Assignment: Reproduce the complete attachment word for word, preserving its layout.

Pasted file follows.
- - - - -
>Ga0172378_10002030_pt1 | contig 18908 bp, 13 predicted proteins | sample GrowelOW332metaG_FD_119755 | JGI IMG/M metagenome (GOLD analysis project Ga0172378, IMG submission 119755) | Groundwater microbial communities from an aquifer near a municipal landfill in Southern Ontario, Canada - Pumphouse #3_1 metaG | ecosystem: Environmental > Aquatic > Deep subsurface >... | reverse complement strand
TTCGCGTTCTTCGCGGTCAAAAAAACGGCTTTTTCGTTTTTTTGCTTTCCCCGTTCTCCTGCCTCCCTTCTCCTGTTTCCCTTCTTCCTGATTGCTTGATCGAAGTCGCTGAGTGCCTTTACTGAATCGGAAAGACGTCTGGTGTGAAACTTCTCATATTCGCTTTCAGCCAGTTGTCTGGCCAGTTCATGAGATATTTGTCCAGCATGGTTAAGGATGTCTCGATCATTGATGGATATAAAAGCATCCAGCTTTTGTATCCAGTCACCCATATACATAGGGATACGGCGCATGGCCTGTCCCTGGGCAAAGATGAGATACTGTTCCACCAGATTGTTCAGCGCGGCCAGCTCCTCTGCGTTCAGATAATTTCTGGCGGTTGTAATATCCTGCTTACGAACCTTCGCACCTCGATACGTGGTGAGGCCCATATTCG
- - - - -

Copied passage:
>Ga0172378_10002030_pt1 | contig 18908 bp, 13 predicted proteins | sample GrowelOW332metaG_FD_119755 | JGI IMG/M metagenome (GOLD analysis project Ga0172378, IMG submission 119755) | Groundwater microbial communities from an aquifer near a municipal landfill in Southern Ontario, Canada - Pumphouse #3_1 metaG | ecosystem: Environmental > Aquatic > Deep subsurface >... | reverse complement strand
TTCGCGTTCTTCGCGGTCAAAAAAACGGCTTTTTCGTTTTTTTGCTTTCCCCGTTCTCCTGCCTCCCTTCTCCTGTTTCCCTTCTTCCTGATTGCTTGATCGAAGTCGCTGAGTGCCTTTACTGAATCGGAAAGACGTCTGGTGTGAAACTTCTCATATTCGCTTTCAGCCAGTTGTCTGGCCAGTTCATGAGATATTTGTCCAGCATGGTTAAGGATGTCTCGATCATTGATGGATATAAAAGCATCCAGCTTTTGTATCCAGTCACCCATATACATAGGGATACGGCGCATGGCCTGTCCCTGGGCAAAGATGAGATACTGTTCCACCAGATTGTTCAGCGCGGCCAGCTCCTCTGCGTTCAGATAATTTCTGGCGGTTGTAATATCCTGCTTACGAACCTTCGCACCTCGATACGTGGTGAGGCCCATATTCG